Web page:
The dance style originated in the 1950s or 1960s at Jamaican dance halls, where ska music was played. Ska music has a prominent backbeat played by the electric guitar on beats two and four of a 4/4 bar of music. When ska became popular amongst British mods and skinheads of the 1960s, these UK youth adopted these types of dances and altered them. The dancing style was revived during the 1970s and 1980s 2 Tone era, and has been adopted by some individuals in the hardcore punk subculture.
Types [ edit ]
Originally, skanking consisted of a “running man” motion of the legs to the beat while alternating bent-elbow fist-punches, left and right. Over time, variations emerged. The punk version features a sharp striking out look with the arms, and is sometimes used in moshing to knock around others doing the same. However, this is rarely seen as an act of true aggression but rather a consensual release of emotion.
This rough appearance tends to lead to negative stereotypes of violence, though they are rare at best and almost never tolerated by venue operators, bands, or other audience members. While the flailing, swinging, and pushing may appear dangerous, there is almost always a conscious effort by each dancer in the 'pit' to refrain from actually striking or hurting each other. Additionally, should any one person trip and fall, others in the group tend to avoid trampling them, or even help them to get back up.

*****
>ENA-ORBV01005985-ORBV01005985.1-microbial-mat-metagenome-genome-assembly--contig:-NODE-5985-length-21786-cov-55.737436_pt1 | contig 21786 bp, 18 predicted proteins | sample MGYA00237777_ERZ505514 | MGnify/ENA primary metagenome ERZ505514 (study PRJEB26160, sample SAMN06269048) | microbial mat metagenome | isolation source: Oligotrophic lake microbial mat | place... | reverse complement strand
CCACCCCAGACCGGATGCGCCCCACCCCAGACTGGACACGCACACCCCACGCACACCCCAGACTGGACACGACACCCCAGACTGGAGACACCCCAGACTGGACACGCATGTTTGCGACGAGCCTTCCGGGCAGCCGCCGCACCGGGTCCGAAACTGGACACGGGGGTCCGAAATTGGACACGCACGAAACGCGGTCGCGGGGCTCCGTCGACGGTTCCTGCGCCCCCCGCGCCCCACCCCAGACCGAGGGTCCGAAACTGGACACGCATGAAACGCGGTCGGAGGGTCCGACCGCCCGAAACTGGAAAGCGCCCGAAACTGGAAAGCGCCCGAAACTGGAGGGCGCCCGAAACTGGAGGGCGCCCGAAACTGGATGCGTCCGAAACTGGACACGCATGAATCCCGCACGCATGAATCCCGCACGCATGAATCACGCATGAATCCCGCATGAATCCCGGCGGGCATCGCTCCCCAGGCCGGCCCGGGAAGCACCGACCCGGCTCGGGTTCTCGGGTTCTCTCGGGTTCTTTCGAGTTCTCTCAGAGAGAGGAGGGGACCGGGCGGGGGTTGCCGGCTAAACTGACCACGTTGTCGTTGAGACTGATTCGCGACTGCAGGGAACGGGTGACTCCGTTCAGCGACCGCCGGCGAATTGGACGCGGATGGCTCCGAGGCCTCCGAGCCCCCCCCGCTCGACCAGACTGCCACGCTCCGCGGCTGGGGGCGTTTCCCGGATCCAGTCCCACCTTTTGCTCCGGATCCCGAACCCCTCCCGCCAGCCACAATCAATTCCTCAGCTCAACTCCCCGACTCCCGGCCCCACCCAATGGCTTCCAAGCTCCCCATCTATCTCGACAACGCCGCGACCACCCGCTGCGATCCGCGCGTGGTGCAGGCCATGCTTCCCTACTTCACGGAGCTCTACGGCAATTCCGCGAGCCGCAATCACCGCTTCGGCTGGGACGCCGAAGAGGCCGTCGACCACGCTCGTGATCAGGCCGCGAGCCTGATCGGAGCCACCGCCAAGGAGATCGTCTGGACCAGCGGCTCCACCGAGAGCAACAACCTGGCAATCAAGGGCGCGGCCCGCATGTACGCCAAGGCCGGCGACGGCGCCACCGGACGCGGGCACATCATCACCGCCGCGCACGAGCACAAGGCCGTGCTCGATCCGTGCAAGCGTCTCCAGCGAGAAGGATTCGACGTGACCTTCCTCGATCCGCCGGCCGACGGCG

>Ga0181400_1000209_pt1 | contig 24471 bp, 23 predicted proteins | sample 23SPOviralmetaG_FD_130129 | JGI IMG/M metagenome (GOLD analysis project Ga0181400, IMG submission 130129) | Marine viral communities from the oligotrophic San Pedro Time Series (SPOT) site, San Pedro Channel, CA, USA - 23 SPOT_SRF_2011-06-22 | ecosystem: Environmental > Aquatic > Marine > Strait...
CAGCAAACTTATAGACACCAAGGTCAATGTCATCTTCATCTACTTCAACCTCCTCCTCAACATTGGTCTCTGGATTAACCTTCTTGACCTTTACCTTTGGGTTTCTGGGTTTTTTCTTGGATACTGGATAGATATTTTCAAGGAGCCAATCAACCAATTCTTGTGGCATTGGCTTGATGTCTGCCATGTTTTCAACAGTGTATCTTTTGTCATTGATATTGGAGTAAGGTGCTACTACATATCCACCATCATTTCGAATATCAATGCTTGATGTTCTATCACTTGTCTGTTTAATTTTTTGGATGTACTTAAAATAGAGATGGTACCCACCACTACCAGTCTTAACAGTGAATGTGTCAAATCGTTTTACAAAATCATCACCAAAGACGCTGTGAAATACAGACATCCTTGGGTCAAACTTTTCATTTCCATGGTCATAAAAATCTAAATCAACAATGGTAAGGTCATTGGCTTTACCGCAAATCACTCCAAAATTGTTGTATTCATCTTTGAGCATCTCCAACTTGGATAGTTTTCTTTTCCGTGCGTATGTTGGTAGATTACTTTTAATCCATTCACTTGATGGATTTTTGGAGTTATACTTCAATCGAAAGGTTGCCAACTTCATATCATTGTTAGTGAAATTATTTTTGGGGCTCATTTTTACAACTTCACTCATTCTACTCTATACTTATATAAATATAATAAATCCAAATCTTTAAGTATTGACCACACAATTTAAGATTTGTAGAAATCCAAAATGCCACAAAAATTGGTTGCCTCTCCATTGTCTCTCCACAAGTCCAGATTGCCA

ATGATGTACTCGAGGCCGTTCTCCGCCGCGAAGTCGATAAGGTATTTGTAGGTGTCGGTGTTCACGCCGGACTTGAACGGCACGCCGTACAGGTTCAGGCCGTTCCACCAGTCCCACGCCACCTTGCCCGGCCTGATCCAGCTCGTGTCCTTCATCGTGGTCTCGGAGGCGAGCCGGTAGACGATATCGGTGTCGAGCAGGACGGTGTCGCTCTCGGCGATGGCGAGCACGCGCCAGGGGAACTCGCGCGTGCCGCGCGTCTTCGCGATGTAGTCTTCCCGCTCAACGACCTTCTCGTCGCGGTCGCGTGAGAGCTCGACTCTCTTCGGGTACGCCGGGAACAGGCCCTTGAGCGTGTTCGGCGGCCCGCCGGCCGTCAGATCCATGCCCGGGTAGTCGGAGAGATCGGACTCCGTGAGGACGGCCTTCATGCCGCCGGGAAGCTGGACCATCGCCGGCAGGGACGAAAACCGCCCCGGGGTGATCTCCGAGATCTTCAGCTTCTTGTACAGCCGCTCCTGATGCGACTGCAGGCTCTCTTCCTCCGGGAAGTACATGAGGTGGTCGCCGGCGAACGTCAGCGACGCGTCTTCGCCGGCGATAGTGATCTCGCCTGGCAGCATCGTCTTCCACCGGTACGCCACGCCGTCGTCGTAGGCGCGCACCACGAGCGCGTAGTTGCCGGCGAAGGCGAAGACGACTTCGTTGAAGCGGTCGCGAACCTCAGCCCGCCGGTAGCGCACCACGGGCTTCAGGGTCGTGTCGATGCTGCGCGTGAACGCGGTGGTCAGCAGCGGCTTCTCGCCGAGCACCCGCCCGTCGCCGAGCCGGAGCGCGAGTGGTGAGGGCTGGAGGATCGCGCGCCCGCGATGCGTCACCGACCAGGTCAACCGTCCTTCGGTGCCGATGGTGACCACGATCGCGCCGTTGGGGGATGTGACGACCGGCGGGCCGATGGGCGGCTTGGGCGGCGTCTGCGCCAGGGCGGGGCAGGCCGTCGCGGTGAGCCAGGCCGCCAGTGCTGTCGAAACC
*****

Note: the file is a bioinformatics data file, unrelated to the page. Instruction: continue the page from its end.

The style, speed, and moves used when skanking are as diverse as the music it is performed to, usually dictated by its rhythm and genre. For example, the skanking done at a reggae concert would typically be slower and more restrained than the skanking done at a hardcore punk show. An example of this is the lighter style known as 'stroll' which has become popularized by American ska-punk bands, mainly Big D and the Kids Table. In this style, dancers tend to 'stroll' in a circle around the center 'pit' while rhythmically swaying from side to side with arms bent and marching in sync to the music.
References [ edit ]
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